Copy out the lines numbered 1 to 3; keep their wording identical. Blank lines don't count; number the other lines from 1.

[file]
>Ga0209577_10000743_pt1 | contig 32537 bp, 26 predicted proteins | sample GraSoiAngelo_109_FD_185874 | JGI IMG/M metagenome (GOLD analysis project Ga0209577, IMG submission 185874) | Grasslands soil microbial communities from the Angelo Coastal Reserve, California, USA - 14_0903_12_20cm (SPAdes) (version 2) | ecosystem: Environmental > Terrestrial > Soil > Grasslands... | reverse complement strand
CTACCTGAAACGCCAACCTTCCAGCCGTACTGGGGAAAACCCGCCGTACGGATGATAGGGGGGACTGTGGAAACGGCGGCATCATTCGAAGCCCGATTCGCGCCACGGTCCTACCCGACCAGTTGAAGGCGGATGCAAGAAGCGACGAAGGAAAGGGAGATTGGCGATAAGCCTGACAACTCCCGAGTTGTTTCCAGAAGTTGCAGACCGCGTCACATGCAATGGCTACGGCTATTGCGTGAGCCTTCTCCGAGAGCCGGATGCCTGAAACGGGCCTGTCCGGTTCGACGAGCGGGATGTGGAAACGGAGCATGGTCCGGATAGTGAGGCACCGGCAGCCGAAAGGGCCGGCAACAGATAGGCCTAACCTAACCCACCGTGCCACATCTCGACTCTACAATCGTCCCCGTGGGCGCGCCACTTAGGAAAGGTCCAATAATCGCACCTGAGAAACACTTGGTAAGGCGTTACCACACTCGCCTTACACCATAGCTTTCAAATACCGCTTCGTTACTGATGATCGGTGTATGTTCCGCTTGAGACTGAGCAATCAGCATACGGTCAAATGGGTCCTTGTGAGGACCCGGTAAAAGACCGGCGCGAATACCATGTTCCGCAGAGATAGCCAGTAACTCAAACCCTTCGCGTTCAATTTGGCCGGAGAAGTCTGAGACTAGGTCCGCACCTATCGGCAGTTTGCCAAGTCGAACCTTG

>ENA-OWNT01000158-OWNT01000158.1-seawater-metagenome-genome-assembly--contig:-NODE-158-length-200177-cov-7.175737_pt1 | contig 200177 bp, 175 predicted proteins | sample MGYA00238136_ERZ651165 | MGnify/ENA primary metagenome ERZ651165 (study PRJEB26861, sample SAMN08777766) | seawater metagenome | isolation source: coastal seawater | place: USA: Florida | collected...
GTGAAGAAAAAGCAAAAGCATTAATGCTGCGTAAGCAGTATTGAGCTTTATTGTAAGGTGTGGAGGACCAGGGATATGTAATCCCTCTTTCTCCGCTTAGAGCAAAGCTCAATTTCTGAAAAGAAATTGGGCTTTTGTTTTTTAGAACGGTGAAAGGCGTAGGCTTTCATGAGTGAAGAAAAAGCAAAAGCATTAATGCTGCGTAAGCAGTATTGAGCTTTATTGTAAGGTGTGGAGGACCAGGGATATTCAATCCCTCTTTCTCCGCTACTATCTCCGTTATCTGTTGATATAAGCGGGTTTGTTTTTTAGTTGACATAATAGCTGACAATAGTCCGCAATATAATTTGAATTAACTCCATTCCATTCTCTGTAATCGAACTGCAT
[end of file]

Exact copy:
>Ga0209577_10000743_pt1 | contig 32537 bp, 26 predicted proteins | sample GraSoiAngelo_109_FD_185874 | JGI IMG/M metagenome (GOLD analysis project Ga0209577, IMG submission 185874) | Grasslands soil microbial communities from the Angelo Coastal Reserve, California, USA - 14_0903_12_20cm (SPAdes) (version 2) | ecosystem: Environmental > Terrestrial > Soil > Grasslands... | reverse complement strand
CTACCTGAAACGCCAACCTTCCAGCCGTACTGGGGAAAACCCGCCGTACGGATGATAGGGGGGACTGTGGAAACGGCGGCATCATTCGAAGCCCGATTCGCGCCACGGTCCTACCCGACCAGTTGAAGGCGGATGCAAGAAGCGACGAAGGAAAGGGAGATTGGCGATAAGCCTGACAACTCCCGAGTTGTTTCCAGAAGTTGCAGACCGCGTCACATGCAATGGCTACGGCTATTGCGTGAGCCTTCTCCGAGAGCCGGATGCCTGAAACGGGCCTGTCCGGTTCGACGAGCGGGATGTGGAAACGGAGCATGGTCCGGATAGTGAGGCACCGGCAGCCGAAAGGGCCGGCAACAGATAGGCCTAACCTAACCCACCGTGCCACATCTCGACTCTACAATCGTCCCCGTGGGCGCGCCACTTAGGAAAGGTCCAATAATCGCACCTGAGAAACACTTGGTAAGGCGTTACCACACTCGCCTTACACCATAGCTTTCAAATACCGCTTCGTTACTGATGATCGGTGTATGTTCCGCTTGAGACTGAGCAATCAGCATACGGTCAAATGGGTCCTTGTGAGGACCCGGTAAAAGACCGGCGCGAATACCATGTTCCGCAGAGATAGCCAGTAACTCAAACCCTTCGCGTTCAATTTGGCCGGAGAAGTCTGAGACTAGGTCCGCACCTATCGGCAGTTTGCCAAGTCGAACCTTG

>ENA-OWNT01000158-OWNT01000158.1-seawater-metagenome-genome-assembly--contig:-NODE-158-length-200177-cov-7.175737_pt1 | contig 200177 bp, 175 predicted proteins | sample MGYA00238136_ERZ651165 | MGnify/ENA primary metagenome ERZ651165 (study PRJEB26861, sample SAMN08777766) | seawater metagenome | isolation source: coastal seawater | place: USA: Florida | collected...